February 2008


chunk o’ Levinas; my sketch here is intended to lead into the description of suffering he offers, to demonstrate the challenge his ethics-as-first-philosophy approach poses to existing philosophies, with their implicit focus on ontology (and the priority of the individual essence), to explore the question of rationality in relation to the other, and finally to sketch the distinction between ethics and politics.

…As I have demonstrated through the preceding discussion, the experience of suffering is thoroughly bound up with subjectivity. Implicit in all of the previous consideration of suffering is the long-standing model of Western subjectivity (although a number of the subject’s attributes have already been discussed). This liberal, humanist subject arises naturally, is autonomous, sovereign, individual and self-present, capable of rationality and has an unchanging essence (often conceived of as a concealed interiority, truth or “true self”) which is inserted like a hand into the glove of the body. It is this model of the subject that hovers behind van Hooft and Frank’s considerations of suffering, and perhaps even Cassell’s. Yet the theoretical framework of Levinas challenges this implicit narrative, and along with it a philosophical tradition that has focussed on the primacy of being (or in some cases, Being) and the subject’s consciousness as a sometimes implicit, sometimes explicit point of origin. Ethics, if even considered, comes well after the enumeration of the nature of being itself.

Levinas’ version of ethics differs from other forms: he puts ethics before ontology, claiming that ‘being must be understood on the basis of being’s other.’ (Levinas 1998, 16) Thus the relation with the other is what brings time, being, knowledge and the subject into being. This is a complex challenge to existing philosophies, whose obsession with ontologies, epistemologies and metaphysics (and only then, maybe, questions of ethics) become increasingly clear in contrast to Levinas’ discussion. In positioning ethics a ‘first philosophy’ (Levinas 1989, 76) the ‘face-to-face’ (Levinas 1998, 160) relation with the other as the very condition upon which the subject can be, even as that being is placed perpetually in question. The ‘face’ refers to ‘[t]he way that the other presents himself, exceeding the idea of the other in me… This mode does not consist in figuring as a theme under my gaze, in spreading itself forth as a set of qualities forming an image.’ (Levinas TI, 50) The face calls the subject, as Levinas describes in detail:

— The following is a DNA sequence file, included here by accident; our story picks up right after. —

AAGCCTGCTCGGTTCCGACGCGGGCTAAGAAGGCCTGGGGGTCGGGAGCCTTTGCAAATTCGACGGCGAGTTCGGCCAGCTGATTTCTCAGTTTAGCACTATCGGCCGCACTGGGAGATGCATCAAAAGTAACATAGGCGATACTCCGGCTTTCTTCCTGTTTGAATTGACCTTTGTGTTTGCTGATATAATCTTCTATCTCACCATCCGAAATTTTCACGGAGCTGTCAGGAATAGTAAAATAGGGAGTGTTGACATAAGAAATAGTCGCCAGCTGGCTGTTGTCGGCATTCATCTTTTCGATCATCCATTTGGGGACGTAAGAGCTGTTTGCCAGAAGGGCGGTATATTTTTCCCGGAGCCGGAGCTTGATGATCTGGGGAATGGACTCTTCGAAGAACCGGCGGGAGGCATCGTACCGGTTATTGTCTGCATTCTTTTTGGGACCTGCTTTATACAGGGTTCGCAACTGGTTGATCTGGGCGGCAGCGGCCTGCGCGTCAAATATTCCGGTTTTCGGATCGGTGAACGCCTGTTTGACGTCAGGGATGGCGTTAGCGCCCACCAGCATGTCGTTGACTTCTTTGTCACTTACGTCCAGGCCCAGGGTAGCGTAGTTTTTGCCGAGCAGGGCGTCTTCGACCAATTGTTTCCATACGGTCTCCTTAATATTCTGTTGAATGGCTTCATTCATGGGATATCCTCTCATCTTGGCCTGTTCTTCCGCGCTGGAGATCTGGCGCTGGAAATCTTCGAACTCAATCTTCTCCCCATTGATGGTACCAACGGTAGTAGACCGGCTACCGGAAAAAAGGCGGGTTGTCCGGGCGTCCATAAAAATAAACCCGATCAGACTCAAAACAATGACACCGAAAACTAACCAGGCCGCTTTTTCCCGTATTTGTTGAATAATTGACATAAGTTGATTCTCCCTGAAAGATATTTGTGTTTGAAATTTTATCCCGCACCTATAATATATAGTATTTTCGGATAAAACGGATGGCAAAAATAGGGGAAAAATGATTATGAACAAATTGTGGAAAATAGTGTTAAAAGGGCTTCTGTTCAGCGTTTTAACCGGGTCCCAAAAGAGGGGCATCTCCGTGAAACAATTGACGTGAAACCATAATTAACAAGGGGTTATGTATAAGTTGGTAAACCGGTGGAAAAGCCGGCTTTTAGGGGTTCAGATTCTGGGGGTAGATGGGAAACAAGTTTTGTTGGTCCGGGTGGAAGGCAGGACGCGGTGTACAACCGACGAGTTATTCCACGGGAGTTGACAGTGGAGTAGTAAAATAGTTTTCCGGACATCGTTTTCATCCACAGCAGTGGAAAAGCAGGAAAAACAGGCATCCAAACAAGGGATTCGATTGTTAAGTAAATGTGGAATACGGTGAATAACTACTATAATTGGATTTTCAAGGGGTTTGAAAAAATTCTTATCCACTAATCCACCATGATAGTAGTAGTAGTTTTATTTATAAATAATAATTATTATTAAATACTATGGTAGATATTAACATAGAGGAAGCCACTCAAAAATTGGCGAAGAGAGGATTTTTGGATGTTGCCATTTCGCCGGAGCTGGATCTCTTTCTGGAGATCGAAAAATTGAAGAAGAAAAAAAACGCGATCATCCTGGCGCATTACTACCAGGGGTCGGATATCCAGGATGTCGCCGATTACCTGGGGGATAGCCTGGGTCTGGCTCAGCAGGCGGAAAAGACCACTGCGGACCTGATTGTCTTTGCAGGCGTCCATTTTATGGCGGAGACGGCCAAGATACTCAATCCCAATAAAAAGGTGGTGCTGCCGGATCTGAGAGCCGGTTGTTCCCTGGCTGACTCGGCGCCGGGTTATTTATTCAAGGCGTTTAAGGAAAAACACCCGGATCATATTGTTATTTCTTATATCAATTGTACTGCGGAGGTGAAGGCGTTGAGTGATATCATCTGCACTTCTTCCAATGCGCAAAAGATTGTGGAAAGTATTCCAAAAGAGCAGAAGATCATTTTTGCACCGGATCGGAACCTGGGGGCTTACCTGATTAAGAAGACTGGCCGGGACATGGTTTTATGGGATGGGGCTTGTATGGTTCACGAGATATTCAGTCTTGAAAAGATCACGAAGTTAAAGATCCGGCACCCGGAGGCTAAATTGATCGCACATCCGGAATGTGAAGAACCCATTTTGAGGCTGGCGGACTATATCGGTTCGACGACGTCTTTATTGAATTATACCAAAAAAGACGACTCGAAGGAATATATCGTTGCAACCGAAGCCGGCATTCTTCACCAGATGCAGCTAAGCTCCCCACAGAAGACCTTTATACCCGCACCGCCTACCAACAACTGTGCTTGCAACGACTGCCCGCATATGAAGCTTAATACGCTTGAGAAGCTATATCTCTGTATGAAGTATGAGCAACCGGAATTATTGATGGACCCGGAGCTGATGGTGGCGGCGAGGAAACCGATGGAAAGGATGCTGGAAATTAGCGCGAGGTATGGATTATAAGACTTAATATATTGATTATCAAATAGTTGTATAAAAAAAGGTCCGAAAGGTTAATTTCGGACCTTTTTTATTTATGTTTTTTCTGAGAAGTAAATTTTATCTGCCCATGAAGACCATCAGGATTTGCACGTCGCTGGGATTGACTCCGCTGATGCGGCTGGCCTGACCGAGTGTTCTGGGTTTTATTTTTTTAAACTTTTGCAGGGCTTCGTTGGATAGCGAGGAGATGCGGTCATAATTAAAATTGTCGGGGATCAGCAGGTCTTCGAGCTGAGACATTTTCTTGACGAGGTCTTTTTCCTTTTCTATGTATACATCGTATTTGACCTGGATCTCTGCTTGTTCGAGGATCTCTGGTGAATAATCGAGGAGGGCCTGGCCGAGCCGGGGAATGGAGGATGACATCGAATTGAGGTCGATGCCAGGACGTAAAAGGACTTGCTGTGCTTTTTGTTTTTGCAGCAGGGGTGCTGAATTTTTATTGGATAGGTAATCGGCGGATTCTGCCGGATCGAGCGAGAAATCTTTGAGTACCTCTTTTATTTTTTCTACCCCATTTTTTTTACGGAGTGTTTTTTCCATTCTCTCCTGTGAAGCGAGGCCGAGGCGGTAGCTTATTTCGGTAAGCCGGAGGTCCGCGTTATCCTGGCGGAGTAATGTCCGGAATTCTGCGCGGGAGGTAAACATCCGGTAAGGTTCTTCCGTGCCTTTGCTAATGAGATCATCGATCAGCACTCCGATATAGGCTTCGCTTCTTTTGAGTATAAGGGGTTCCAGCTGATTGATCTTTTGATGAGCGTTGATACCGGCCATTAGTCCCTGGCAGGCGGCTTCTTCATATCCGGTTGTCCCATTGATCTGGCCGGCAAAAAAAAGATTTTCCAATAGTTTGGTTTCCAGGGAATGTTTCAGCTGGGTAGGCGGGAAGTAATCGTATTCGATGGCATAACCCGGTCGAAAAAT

But, in its expression, in its mortality, the face before me summons me, calls for me, begs for me, as if the invisible death that must be faced by the Other, pure otherness, separated, in some way, from any whole, were my business. It is as if that invisible death, ignored by the Other, whom already it concerns by the nakedness of its face, were already “regarding” me prior to confronting me, and becoming the death that stares me in the face. The other man’s [sic] death calls me into question, as if, by my possible future indifference, I had become the accomplice of the death to which the other, who cannot see it, is exposed; and as if, even before vowing myself to him [sic], I had to answer for this death of the other, and to accompany the Other into his [sic] mortal solitude. The other becomes my neighbour precisely through the way the face summons me, calls for me, begs for me, and in so doing recalls my responsibility, and calls me into question…. as if I had to answer for the other’s death even before being. (Levinas 1989, 83)

The subject ‘comes not into the world but into question,’ (Levinas 1989, 81) a phrase carefully worded: the call engenders a response, in which the subject is already questioning his/her existence (as it takes from the other, beginning with its ‘place in the sun,’ as Levinas repeatedly cites Pascal):

My being-in-the-world or my “place in the sun,” my being at home, have these not also been the usurpation of spaces belonging to the other man, whom I have already oppressed or starve, or driven out into a third world: are they not acts of repulsing, excluding, exiling, stripping, killing? (Levinas 1989, 82)

This response is, precisely, subjectivity. It is the inarticulate cry of the other expressed in the nakedness of the face that brings the subject into responsibility, and thus into being, but as a subject rather unfamiliar when set against the “common sense” of a liberal humanist individual:

To posit subjectivity in this responsibility is to catch sight of a passivity in it that is never passive enough, that of being consumed for the other. The very light of subjectivity shines and illuminates out of this ardour, although the ashes of this consummation are not able to fashion the kernel of a being existing in and for itself, and the I does not oppose to the other any form that protects itself or provides it with a measure… What do these metaphors mean, if not an I torn from the concept of the ego and from the content of obligations for which the concept rigorously supplies measure and rules, and thus left to an unmeasured responsibility, because it increases in the measure – or in the immeasurableness – that a response in made, increasing gloriously. This is the I that is not designated, but which say “here I am.” (1989, 181-2)